State parks throughout much of Texas are operating under county burn bans due to the ongoing exceptional drought and limiting the types of fires permitted in picnic and camping areas in most cases to charcoal and containerized fuel stoves. A notice on the Inks Lake State Park web page, however, proclaims that not even charcoal fires are allowed. Sea Rim State Park near Sabine Pass is once again allowing beach-goers to build campfires on the beach, now that Jefferson County has lifted its burn ban due to recent rains. For a rundown on burn bans and campfire regulations affecting Texas state parks, visit Texas Parks and Wildlife Department website's frequently-asked questions page, or visit tpwd.texas.gov and check out information on the state park you wish to visit.
The state's third worst drought of record means wildland fire fuel moisture is at an all-time low in many areas, prompting extra caution from Jeff Sparks, who oversees the Texas state parks fire program.
"It is important park visitors use common sense when it comes to outdoor cooking, and follow each respective park's guidelines and bans on outdoor cooking and campfires," Sparks says. "Never leave any open flame unattended and always use extreme caution when smoking in a wildland environment, making sure cigarettes are fully extinguished and safely discarded."
Some of the state's most popular parks, such as Lake Somerville's Nails Creek unit and Fort Richardson State Historic Site, report significant drops in visitation numbers this summer because of the extreme heat and drought conditions. Low water levels forced Nails Creek to close its boat ramp and swimming area. Fort Richardson's tiny lake, popular with anglers, has almost dried up.
Other state parks, however, are holding their own in summer visitation. Ray Roberts Lake State Park near Denton reports visitation has been about the same as last year because the lake is only a couple of feet lower than the average. Day use has been busy and the water and electric campsites continue to be full on most weekends.
At Garner State Park, superintendent Rick Meyers says it's been a busy summer despite the lower river flow, with visitors thronging to the popular weekend dances. "Nobody around here has water, but we have a dam in the day use area, so we have a deep swimming area. We're swamped on weekends. We've had to shut down park entry by 11 or 11:30 a.m. every weekend. I would recommend that people wanting to visit during the weekend, come early."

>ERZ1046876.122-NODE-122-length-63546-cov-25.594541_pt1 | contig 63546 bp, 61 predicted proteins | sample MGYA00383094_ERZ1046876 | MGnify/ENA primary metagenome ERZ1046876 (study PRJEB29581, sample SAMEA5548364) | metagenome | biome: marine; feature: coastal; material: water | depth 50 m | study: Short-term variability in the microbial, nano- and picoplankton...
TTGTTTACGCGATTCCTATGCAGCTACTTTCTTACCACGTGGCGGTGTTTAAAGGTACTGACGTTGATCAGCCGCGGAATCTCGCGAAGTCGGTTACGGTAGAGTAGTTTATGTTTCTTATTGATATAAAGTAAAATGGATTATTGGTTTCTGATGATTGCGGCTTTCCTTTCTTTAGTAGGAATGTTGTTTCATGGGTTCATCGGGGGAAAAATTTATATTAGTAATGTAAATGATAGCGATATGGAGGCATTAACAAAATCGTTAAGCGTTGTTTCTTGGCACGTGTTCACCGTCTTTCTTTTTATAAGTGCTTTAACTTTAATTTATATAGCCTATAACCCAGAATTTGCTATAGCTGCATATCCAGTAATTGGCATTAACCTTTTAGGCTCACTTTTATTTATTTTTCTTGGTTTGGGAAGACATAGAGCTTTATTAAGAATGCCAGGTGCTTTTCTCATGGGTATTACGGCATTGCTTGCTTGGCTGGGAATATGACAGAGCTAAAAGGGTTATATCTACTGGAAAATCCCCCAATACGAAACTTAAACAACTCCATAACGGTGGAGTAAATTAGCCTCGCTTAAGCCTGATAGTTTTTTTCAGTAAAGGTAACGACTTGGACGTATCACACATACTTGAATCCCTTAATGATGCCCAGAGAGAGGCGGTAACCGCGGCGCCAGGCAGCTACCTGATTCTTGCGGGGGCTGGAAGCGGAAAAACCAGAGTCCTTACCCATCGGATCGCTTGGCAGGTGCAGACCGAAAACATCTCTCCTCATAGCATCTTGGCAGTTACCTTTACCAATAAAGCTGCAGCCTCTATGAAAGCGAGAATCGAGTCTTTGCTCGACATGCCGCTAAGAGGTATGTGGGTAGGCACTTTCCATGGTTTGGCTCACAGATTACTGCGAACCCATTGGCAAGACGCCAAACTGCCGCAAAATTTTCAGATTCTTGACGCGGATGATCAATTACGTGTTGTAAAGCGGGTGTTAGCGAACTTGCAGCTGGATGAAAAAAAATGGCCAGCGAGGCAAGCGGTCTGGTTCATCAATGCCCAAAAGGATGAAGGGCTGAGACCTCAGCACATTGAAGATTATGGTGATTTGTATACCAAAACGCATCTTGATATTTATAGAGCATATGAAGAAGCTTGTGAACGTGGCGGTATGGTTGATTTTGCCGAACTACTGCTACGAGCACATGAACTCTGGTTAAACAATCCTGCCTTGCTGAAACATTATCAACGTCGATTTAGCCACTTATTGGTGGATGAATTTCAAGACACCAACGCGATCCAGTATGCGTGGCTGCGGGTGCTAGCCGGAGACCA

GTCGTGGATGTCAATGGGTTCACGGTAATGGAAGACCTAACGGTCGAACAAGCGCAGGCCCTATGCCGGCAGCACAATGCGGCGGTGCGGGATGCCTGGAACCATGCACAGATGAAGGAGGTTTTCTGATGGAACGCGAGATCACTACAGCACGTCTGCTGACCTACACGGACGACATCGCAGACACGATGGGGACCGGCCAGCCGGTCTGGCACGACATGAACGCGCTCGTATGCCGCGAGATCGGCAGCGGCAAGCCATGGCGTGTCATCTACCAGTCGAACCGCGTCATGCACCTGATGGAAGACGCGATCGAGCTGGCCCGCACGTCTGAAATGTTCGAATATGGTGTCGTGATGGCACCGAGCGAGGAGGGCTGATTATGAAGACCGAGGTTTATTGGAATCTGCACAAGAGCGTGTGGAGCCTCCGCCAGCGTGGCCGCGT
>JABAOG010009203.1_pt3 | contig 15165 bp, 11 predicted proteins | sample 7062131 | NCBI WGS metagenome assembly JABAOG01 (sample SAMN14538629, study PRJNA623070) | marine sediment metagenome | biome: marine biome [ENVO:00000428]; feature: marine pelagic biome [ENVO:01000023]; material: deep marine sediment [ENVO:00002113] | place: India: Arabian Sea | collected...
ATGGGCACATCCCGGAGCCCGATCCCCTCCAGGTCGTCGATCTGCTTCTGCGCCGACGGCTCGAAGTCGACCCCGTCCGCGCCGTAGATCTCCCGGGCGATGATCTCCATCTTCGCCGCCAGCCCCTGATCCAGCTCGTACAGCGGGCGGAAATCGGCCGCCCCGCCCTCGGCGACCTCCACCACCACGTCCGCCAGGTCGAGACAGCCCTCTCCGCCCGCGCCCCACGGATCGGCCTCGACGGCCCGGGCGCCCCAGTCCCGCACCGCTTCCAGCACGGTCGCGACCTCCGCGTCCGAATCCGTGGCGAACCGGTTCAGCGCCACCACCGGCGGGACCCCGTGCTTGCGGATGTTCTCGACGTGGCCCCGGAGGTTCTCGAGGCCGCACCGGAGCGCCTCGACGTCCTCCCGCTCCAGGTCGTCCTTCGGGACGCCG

Near Junction in the otherwise parched Texas Hill Country, South Llano River State Park continues to draw big numbers due to the still-flowing, clear, spring-fed waters of the South Llano River offering relief from the summer heat. The same can't be said of places such as Guadalupe River and Pedernales Falls state parks, where rivers have stopped flowing.
The prolonged drought continues to impact wildlife inhabiting Texas state parks as well. The iconic bison herd at Caprock Canyons State Park no longer has prairie grass to graze, so are being fed about half a ton of range cubes and hay each week. Shaggy-haired bison at San Angelo State Park are finding the going rough, too, because of the high temperatures. However, the park's resilient longhorns are holding up fine so far. At Sea Rim, the marsh that typically flows under the Gambusia Boardwalk has dried up, killing a fish and crabs and forcing the alligators to move further inland into the wetlands, making them less visible to park-goers.
But there is some silver lining in the otherwise dark weather conditions. At some state parks, wildlife is moving around more to find water and food, making it easier for park visitors to spot deer, turkey, birds and other critters. The Clarity Tunnel bats on the Caprock Canyons State Park Trailway are leaving their shelter earlier than normal each evening this summer to travel farther to find sufficient food resources, providing excellent photo opportunities. Elsewhere, pesky mosquitoes and snakes seem diminished. And, at Possum Kingdom State Park, the drought seems to have taken its toll, at least temporarily, on the feral hog population.